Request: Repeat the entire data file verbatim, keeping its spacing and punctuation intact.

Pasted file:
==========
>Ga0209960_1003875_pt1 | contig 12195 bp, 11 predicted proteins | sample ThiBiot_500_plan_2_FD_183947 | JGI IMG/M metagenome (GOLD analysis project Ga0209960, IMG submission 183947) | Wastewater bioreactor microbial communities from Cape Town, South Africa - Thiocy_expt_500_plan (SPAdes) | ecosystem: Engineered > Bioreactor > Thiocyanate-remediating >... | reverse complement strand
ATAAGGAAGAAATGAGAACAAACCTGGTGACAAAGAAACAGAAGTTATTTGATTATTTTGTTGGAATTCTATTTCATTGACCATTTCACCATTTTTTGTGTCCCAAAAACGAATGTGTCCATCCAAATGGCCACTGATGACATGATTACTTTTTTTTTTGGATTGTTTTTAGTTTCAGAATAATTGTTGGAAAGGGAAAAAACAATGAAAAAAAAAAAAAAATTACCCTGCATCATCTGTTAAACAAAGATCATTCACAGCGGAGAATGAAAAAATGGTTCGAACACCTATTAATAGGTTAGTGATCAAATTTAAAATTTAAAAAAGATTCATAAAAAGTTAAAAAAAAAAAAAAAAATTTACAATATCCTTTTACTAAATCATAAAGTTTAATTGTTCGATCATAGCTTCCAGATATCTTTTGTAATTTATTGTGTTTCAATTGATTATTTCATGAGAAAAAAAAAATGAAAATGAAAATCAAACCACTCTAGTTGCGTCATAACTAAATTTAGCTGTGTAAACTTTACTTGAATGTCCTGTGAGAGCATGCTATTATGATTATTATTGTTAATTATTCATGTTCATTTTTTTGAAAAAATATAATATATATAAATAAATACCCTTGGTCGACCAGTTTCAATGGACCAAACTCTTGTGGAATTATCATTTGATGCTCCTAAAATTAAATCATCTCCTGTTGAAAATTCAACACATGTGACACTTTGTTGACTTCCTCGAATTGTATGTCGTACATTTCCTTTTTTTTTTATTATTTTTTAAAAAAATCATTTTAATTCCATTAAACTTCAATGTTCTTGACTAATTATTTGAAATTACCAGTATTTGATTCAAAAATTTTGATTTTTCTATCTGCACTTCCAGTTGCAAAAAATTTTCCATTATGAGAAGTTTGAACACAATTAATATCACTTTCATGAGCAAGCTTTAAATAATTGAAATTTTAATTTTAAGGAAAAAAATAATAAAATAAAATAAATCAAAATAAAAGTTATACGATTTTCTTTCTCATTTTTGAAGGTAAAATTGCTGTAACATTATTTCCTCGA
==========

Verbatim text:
>Ga0209960_1003875_pt1 | contig 12195 bp, 11 predicted proteins | sample ThiBiot_500_plan_2_FD_183947 | JGI IMG/M metagenome (GOLD analysis project Ga0209960, IMG submission 183947) | Wastewater bioreactor microbial communities from Cape Town, South Africa - Thiocy_expt_500_plan (SPAdes) | ecosystem: Engineered > Bioreactor > Thiocyanate-remediating >... | reverse complement strand
ATAAGGAAGAAATGAGAACAAACCTGGTGACAAAGAAACAGAAGTTATTTGATTATTTTGTTGGAATTCTATTTCATTGACCATTTCACCATTTTTTGTGTCCCAAAAACGAATGTGTCCATCCAAATGGCCACTGATGACATGATTACTTTTTTTTTTGGATTGTTTTTAGTTTCAGAATAATTGTTGGAAAGGGAAAAAACAATGAAAAAAAAAAAAAAATTACCCTGCATCATCTGTTAAACAAAGATCATTCACAGCGGAGAATGAAAAAATGGTTCGAACACCTATTAATAGGTTAGTGATCAAATTTAAAATTTAAAAAAGATTCATAAAAAGTTAAAAAAAAAAAAAAAAATTTACAATATCCTTTTACTAAATCATAAAGTTTAATTGTTCGATCATAGCTTCCAGATATCTTTTGTAATTTATTGTGTTTCAATTGATTATTTCATGAGAAAAAAAAAATGAAAATGAAAATCAAACCACTCTAGTTGCGTCATAACTAAATTTAGCTGTGTAAACTTTACTTGAATGTCCTGTGAGAGCATGCTATTATGATTATTATTGTTAATTATTCATGTTCATTTTTTTGAAAAAATATAATATATATAAATAAATACCCTTGGTCGACCAGTTTCAATGGACCAAACTCTTGTGGAATTATCATTTGATGCTCCTAAAATTAAATCATCTCCTGTTGAAAATTCAACACATGTGACACTTTGTTGACTTCCTCGAATTGTATGTCGTACATTTCCTTTTTTTTTTATTATTTTTTAAAAAAATCATTTTAATTCCATTAAACTTCAATGTTCTTGACTAATTATTTGAAATTACCAGTATTTGATTCAAAAATTTTGATTTTTCTATCTGCACTTCCAGTTGCAAAAAATTTTCCATTATGAGAAGTTTGAACACAATTAATATCACTTTCATGAGCAAGCTTTAAATAATTGAAATTTTAATTTTAAGGAAAAAAATAATAAAATAAAATAAATCAAAATAAAAGTTATACGATTTTCTTTCTCATTTTTGAAGGTAAAATTGCTGTAACATTATTTCCTCGA